The ministry of the Church traces its origins to the Lord's commissioning of the Twelve (Mt. 10: 1–5 etc.) and the Seventy (Lk. 10: 1) to the work of the kingdom. It received a new power and wider responsibility after Pentecost (Acts 2: 1–13). In the newly founded Churches patterns of local ministry varied, but the charismatic ministry of prophets and teachers recognized by St Paul (1 Cor. 12: 28) soon gave way to ‘elders’, i.e. presbyters. Acts represents Paul as himself appointing them (14: 23) and at 20: 28 takes bishops to be broadly equivalent. A monarchical episcopate is advocated and represented at Antioch by St Ignatius (d. c.103). However, the gradual transition from apostolic leadership and a variety of charismatic and non-charismatic ministries to the stronger Church order that provides a focus of unity is only partially visible to the historian. 1 Tim. 3–4 is the first evidence of a definite order of bishops and deacons. It also adumbrates or envisages ordination: the local presbyters lay hands on Timothy and the Spirit is understood to be conveyed by the rite. The account in Acts 6: 1–6 of the appointment of the Seven echoes this situation. All these hints of later practice preserve the sense of God's choosing ministers, expressed also in the story of the election by lot of St Matthias (Acts i: 23–6). By the mid-3rd cent. considerable evolution of the system is evident. At Rome under Cornelius (251–3) there were, besides the bishop, 46 presbyters, seven deacons, seven subdeacons, 42 acolytes and 52 exorcists, readers, and doorkeepers. By the later Middle Ages the prevalent view was that there were seven Orders, and in the W. a distinction was made between the three Major and four Minor Orders (qq.v.). According to Catholic theology the gift of Order is a sacrament, and it is held to impart an indelible character. In the Middle Ages the Minor Orders were commonly regarded as included within the sacrament of Orders, but RC theologians now reject this view.
It is traditionally held that only a baptized and confirmed male person can be validly ordained. However, in modern times many provinces in the Anglican Communion have admitted women to the deaconate and priesthood and some to the episcopate also. The candidate must be of good moral character and nowadays convinced of having a Divine call (‘vocation’) to the office. Ordinands must be of due age (see age, canonical) and generally need a ‘title’ to the cure of souls. Traditional theology also holds that the sacrament of Orders can validly be conferred only by a duly consecrated bishop.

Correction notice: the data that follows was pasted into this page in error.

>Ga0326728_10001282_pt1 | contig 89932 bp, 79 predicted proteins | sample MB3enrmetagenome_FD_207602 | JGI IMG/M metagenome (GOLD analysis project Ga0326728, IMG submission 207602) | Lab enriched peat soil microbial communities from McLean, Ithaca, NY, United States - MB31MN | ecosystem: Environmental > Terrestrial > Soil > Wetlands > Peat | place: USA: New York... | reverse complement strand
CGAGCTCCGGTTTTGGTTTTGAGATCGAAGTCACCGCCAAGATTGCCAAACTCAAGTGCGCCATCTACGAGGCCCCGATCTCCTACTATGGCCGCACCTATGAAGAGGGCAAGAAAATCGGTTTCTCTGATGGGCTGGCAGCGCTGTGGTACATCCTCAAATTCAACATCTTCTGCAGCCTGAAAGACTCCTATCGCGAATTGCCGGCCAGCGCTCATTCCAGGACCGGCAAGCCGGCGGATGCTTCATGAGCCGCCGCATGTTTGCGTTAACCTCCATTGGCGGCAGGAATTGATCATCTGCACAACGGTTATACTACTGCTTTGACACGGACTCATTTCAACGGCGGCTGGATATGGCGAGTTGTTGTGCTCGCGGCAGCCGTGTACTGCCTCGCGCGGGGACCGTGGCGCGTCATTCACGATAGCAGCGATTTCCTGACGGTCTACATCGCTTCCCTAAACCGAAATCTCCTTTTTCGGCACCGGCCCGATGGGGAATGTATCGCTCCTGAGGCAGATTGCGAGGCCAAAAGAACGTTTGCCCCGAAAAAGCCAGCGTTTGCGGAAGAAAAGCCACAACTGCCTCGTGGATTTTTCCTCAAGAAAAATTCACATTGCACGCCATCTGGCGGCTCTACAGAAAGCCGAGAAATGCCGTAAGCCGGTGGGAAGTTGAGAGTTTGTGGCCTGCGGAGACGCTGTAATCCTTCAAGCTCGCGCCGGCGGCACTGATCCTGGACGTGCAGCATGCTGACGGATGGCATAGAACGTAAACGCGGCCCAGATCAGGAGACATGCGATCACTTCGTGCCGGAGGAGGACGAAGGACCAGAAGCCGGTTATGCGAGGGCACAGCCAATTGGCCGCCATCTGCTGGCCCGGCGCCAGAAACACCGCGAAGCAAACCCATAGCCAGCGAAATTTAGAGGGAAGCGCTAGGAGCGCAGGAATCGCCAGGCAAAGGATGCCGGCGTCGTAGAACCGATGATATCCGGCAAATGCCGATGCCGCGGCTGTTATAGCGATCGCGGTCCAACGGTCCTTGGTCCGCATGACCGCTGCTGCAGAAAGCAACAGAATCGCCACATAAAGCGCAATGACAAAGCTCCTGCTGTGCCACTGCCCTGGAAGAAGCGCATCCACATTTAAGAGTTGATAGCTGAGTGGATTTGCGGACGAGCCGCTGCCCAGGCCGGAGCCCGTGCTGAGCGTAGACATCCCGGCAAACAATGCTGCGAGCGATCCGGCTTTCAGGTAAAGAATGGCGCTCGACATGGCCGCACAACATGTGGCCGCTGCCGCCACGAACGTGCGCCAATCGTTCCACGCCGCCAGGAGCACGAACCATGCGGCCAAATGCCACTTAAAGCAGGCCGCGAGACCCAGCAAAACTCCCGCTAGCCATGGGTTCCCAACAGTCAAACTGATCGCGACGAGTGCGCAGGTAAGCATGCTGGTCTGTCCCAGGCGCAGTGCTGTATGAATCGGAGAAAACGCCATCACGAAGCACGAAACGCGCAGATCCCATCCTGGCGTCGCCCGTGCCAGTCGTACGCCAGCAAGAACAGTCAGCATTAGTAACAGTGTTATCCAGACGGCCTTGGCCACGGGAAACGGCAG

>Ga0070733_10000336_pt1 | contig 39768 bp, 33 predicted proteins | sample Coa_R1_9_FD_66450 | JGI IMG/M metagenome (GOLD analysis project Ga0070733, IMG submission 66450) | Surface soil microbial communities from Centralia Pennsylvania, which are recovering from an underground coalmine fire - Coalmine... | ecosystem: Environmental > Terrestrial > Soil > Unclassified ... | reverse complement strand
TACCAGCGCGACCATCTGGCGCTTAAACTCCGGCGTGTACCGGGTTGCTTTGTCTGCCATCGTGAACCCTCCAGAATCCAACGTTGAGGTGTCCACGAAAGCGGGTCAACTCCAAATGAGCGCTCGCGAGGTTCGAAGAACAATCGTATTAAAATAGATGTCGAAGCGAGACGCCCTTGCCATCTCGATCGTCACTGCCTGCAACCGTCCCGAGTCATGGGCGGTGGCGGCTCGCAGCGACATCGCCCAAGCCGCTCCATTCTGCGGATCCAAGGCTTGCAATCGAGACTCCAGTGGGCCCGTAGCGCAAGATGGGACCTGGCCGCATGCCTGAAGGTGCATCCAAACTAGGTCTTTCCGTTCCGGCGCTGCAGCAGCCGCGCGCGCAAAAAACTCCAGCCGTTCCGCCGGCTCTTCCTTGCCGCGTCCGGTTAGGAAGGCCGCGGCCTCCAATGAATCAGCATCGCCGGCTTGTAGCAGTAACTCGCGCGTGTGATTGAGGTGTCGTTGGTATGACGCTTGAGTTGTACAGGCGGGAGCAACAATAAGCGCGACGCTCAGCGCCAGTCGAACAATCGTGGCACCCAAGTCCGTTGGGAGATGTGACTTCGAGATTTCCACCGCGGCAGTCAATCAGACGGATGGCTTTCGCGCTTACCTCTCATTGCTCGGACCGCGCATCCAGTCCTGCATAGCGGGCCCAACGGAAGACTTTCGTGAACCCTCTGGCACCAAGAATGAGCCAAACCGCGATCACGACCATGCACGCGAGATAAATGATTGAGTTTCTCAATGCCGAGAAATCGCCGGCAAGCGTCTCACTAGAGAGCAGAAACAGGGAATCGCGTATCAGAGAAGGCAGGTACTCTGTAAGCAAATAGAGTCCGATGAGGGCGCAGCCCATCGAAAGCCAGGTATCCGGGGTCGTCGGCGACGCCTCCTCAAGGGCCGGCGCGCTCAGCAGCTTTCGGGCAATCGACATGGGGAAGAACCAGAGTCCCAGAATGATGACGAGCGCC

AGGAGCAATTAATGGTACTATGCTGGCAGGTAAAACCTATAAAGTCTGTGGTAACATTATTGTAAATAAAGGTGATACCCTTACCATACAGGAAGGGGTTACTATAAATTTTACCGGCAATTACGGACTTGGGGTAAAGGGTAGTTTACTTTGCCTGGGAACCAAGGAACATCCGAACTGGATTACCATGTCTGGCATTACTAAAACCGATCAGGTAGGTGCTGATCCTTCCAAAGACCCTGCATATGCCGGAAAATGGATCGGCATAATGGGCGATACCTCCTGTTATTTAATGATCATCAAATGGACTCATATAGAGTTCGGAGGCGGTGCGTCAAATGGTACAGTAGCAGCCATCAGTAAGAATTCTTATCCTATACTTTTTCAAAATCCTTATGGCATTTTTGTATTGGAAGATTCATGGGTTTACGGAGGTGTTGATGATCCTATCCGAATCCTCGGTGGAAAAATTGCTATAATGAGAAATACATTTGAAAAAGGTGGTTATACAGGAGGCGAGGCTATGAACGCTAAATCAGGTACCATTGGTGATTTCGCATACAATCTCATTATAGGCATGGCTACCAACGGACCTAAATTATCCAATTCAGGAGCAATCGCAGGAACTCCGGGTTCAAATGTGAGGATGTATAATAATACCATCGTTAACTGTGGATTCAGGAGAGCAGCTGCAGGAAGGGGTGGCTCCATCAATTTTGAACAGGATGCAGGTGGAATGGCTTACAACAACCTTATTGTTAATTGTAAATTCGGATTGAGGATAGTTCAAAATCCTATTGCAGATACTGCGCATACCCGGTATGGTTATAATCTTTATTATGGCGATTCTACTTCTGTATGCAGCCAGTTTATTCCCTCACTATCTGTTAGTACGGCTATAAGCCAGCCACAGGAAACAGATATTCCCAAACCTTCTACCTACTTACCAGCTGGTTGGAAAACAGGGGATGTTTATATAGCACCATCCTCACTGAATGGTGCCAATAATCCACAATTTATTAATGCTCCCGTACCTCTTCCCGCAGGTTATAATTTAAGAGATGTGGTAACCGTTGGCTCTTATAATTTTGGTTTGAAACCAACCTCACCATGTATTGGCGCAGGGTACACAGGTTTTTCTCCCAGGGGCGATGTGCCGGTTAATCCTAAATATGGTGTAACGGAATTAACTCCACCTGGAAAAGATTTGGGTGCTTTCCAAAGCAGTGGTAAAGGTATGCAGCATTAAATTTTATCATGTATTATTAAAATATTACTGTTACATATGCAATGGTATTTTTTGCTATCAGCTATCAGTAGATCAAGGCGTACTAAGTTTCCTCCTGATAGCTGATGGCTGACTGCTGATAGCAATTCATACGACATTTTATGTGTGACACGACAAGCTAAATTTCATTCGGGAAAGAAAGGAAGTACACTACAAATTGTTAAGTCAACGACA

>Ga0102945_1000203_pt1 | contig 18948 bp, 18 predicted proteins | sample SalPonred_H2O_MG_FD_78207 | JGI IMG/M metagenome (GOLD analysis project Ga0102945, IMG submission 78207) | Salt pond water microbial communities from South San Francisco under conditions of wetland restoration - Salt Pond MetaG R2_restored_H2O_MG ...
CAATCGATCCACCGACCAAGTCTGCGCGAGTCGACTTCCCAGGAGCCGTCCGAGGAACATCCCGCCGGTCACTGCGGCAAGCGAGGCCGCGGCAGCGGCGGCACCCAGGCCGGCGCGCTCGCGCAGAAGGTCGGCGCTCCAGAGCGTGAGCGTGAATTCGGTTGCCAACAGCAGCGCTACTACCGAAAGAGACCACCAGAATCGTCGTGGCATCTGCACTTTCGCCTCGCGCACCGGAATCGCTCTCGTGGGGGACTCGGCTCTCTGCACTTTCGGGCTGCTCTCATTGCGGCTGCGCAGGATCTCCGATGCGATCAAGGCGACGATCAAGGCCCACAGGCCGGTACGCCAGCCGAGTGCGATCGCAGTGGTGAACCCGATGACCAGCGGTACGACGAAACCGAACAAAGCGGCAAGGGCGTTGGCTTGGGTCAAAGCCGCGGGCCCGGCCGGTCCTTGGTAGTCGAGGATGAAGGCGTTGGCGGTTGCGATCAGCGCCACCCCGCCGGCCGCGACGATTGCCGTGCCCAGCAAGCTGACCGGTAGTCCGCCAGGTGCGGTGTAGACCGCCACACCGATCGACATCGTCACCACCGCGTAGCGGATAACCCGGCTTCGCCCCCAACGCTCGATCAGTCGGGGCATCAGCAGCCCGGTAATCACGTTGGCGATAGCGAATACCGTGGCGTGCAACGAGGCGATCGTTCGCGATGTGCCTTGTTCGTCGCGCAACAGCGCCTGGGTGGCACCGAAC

Ordination has always taken place in the context of the Eucharist. The rite, which long remained simple in the E., had become elaborate in the W. by the end of the Middle Ages. In the RC Church much simplified rites of Ordination were introduced in 1968. The bishop now lays hands on each candidate for the diaconate in silence and then says the Ordination prayer over them all. After each candidate has been vested in dalmatic and stole, the bishop gives him the book of the Gospels with a charge to proclaim and live by it. In the case of candidates for the priesthood the bishop is joined by other clergy in the laying-on of hands, and a different formula is used in the Ordination prayer. The bishop then anoints the hands of each candidate with chrism and delivers to him the paten and chalice with bread and wine offered by the people. In the ordering of bishops, the co-consecrators join with the consecrating bishop in saying that part of the consecratory prayer held to be necessary for validity; while this prayer is being said, the book of the Gospels is held over the head of the candidate. The consecrating bishop then anoints his head, delivers the Gospels to him, puts a ring on his finger and a mitre on his head, and gives him a pastoral staff or crosier. In the C of E, the CW Ordination Services (2007) succeeded an earlier (1978) alternative to the Ordinal. In them the Liturgy of Ordination consists of an introduction, declarations, the people's assent to the ordination, and extended prayer culminating in the Ordination Prayer, during which the bishop lays hands on each candidate. In the ordination of priests and bishops, the ordaining bishop is joined by members of these orders. The newly ordained are given the Bible (either after the Ordination Prayer or in the final part of the service, called the ‘Sending Out’) as a sign of the authority that has been conferred. A rite of washing of deacons' feet, anointing of priests and bishops, vesting (of all orders), and the presentation of bread and wine to priests are optional. Bishops are given a pastoral staff or crosier at the ‘Sending Out’.